Darren: Excellent piece. I enjoyed it. These signs and billboards are everywhere in central Pennsylvania. (The "Christian Yellow Pages" or the "Shepherd's Guide" is twice as big here than it was in my New Jersey hometown).

Art: I saw the same sign in Lancaster County last Christmas.
Tim Lacy said…
I detect D.L. Moody and the YMCA in the background here. While the parallels are obviously not one-for-one, the hopes and dreams of Christian business owners likely correspond despite at least a century's difference. - TL
Anonymous said…
Fascinating post!

I'm looking forward to reading your dissertation / book someday.
Rebecca said…
While driving through rural Louisiana in May I passed a truck owned by Jesus is God Catering Company.

There's also a landscaping business here in Houston that made headlines last year for exercising its Christian right not to do business with gay people. So I think, on balance, I'm probably less likely to do business with a place that's explicitly Christian.
DEG said…
My wife just informed me that Hobby Lobby has a bio of the company written by its founder, entitled something along the lines of More Than a Hobby.
Phil said…
Good post, Darren.

Driving to dinner tonight I passed by the "Chinese Buddha Tattoo Parlor" in west Houston, although I didn't stop in. Interestingly enough, this tattoo parlor is in a largely Hispanic part of Houston (in fact, the Latino and Hispanic populations in Houston now constitute a majority).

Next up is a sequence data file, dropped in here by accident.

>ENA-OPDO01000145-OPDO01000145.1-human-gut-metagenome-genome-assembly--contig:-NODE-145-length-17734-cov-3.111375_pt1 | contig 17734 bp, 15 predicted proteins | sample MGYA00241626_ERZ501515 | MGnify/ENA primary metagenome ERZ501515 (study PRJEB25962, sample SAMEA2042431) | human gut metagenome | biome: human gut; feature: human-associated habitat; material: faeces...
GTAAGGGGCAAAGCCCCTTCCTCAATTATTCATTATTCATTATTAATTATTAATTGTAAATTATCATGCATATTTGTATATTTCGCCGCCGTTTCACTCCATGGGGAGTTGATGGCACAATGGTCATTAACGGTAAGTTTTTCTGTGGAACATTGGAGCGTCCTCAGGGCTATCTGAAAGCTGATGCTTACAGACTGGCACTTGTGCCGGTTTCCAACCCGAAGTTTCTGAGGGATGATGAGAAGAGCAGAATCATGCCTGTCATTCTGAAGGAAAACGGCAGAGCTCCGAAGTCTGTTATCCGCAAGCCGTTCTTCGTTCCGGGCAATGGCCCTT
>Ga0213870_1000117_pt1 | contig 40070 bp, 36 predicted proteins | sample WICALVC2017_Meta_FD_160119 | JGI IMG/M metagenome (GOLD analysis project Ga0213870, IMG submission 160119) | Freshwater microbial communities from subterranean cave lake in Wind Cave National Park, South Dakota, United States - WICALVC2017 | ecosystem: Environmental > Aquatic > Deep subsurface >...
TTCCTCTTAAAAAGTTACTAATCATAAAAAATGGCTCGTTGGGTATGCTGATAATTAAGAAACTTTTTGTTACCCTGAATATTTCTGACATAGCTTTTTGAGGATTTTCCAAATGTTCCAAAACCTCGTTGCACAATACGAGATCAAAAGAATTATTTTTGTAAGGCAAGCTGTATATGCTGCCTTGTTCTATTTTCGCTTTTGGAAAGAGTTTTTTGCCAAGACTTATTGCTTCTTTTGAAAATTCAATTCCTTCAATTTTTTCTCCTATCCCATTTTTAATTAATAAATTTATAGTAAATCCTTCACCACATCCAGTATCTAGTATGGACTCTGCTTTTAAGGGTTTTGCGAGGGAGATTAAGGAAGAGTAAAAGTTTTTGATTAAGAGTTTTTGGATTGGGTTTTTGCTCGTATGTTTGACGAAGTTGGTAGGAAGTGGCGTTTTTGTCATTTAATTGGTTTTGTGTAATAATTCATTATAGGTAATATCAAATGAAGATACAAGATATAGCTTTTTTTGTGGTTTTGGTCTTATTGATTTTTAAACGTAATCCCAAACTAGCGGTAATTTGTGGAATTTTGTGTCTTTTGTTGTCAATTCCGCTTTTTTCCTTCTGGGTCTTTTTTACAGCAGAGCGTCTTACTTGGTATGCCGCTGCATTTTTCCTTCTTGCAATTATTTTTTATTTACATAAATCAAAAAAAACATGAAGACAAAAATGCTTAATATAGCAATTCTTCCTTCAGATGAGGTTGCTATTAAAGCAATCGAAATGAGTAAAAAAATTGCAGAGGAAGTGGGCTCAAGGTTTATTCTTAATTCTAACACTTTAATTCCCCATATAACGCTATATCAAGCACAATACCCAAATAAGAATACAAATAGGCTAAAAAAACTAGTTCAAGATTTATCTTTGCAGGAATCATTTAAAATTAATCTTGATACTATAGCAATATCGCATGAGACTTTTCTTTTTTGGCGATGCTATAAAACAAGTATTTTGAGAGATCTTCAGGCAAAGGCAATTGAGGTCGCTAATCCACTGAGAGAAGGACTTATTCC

And speaking of religion and business, I remember seeing several times as a kid a yellow pages publication of specifically Christian businesses in Houston. I wonder if others have seen these kinds of publications?

Then there's the recent book by David Miller, _God at Work: The History and Promise of the Faith at Work Movement_ (Oxford UP, 2006).
DEG said…

Good point about Moody and YMCA. Still, they had appeal in a "modernist," industrializing America. I wonder if these bizs - though seemingly new spins on old themes - are more particular to a post-modernist, post-industrial context. A decidedly more mediatized, suburbanized, individualized, automobilized, consumerized America...

Then again, Coca-Cola was at its most "Christian" in and around Moody's day.
Amy said…
Our garbage company in mid-Michigan is Christian. They have scripture on the sides of all the garbage truck. "Cleaning up Trash for the Lord."

Glory to God.

You ask a ticklish question here. "Do the folks working under the hood share their boss’s sentiments?" Depending on the owner/management policy, the point may be mute. However, this might have significant ramifications when considering public corporations such as Wal-Mart. If there is an expectation (even if unspoken via peer-pressure) EEO laws are being ignored.

This is more pertinent when considering Christian record companies which are either owned by "secular" corporations or church-affiliated labels enjoying distribution deals with major corporations. I am not a lawyer; however it seems both would be subject to federal EEO law. Thus it seems unwise for a business which has the potential to "go public" to attach a religious affiliation...unless they are willing to avoid the trappings of religious chauvinism in their management practices.